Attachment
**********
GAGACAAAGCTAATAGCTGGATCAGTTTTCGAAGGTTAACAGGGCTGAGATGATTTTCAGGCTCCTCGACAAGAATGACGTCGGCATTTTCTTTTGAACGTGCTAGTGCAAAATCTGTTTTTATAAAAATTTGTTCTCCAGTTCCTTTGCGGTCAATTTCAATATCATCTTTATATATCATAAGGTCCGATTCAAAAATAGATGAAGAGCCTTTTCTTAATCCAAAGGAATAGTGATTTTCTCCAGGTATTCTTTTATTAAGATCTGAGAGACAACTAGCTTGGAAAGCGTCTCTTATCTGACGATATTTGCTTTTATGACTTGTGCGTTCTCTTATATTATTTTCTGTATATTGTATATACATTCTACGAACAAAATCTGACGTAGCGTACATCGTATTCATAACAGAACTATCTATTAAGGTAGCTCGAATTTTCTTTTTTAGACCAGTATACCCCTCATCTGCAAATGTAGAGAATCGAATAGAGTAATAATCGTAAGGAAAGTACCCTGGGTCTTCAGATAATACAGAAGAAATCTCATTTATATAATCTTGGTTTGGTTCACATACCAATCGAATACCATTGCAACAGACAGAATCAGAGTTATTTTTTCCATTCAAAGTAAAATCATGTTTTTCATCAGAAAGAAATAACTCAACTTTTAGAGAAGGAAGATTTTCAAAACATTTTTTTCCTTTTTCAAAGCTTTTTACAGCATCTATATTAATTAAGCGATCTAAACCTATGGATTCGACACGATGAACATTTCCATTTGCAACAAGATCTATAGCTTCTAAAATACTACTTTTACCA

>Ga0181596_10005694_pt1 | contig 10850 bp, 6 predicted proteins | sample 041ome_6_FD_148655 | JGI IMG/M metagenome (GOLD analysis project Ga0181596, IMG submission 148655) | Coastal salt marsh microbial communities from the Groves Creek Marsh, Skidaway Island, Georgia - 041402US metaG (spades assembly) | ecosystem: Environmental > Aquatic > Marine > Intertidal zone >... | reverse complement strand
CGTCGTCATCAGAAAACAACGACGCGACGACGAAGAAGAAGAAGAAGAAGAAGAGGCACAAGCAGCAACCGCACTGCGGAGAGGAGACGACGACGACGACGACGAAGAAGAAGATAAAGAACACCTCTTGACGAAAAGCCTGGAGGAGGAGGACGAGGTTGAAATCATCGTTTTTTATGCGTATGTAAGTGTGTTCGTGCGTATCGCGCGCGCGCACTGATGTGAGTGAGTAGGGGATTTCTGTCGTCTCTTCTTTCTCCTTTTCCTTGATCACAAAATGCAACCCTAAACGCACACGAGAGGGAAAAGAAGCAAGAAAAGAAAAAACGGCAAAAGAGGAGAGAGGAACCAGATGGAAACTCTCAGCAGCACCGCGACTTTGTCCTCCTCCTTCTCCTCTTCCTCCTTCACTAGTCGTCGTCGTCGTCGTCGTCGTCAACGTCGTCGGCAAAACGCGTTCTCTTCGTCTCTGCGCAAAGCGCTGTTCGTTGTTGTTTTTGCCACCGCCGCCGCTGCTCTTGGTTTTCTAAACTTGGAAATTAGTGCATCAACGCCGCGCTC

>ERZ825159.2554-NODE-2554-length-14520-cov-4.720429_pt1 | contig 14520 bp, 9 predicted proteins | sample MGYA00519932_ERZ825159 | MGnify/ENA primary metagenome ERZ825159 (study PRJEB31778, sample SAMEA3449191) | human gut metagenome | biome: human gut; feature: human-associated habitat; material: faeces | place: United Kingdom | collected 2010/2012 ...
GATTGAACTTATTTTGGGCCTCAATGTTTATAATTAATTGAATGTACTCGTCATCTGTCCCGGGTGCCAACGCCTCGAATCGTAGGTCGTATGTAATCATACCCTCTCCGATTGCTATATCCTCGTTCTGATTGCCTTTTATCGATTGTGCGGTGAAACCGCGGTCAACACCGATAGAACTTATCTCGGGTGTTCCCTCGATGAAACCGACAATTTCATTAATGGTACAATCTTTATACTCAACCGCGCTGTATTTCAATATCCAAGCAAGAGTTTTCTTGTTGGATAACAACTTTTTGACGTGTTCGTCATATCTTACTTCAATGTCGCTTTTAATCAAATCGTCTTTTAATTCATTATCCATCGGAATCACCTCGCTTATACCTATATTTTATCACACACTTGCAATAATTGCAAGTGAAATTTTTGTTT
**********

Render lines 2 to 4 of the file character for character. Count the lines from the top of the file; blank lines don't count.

>Ga0181596_10005694_pt1 | contig 10850 bp, 6 predicted proteins | sample 041ome_6_FD_148655 | JGI IMG/M metagenome (GOLD analysis project Ga0181596, IMG submission 148655) | Coastal salt marsh microbial communities from the Groves Creek Marsh, Skidaway Island, Georgia - 041402US metaG (spades assembly) | ecosystem: Environmental > Aquatic > Marine > Intertidal zone >... | reverse complement strand
CGTCGTCATCAGAAAACAACGACGCGACGACGAAGAAGAAGAAGAAGAAGAAGAGGCACAAGCAGCAACCGCACTGCGGAGAGGAGACGACGACGACGACGACGAAGAAGAAGATAAAGAACACCTCTTGACGAAAAGCCTGGAGGAGGAGGACGAGGTTGAAATCATCGTTTTTTATGCGTATGTAAGTGTGTTCGTGCGTATCGCGCGCGCGCACTGATGTGAGTGAGTAGGGGATTTCTGTCGTCTCTTCTTTCTCCTTTTCCTTGATCACAAAATGCAACCCTAAACGCACACGAGAGGGAAAAGAAGCAAGAAAAGAAAAAACGGCAAAAGAGGAGAGAGGAACCAGATGGAAACTCTCAGCAGCACCGCGACTTTGTCCTCCTCCTTCTCCTCTTCCTCCTTCACTAGTCGTCGTCGTCGTCGTCGTCGTCAACGTCGTCGGCAAAACGCGTTCTCTTCGTCTCTGCGCAAAGCGCTGTTCGTTGTTGTTTTTGCCACCGCCGCCGCTGCTCTTGGTTTTCTAAACTTGGAAATTAGTGCATCAACGCCGCGCTC

>ERZ825159.2554-NODE-2554-length-14520-cov-4.720429_pt1 | contig 14520 bp, 9 predicted proteins | sample MGYA00519932_ERZ825159 | MGnify/ENA primary metagenome ERZ825159 (study PRJEB31778, sample SAMEA3449191) | human gut metagenome | biome: human gut; feature: human-associated habitat; material: faeces | place: United Kingdom | collected 2010/2012 ...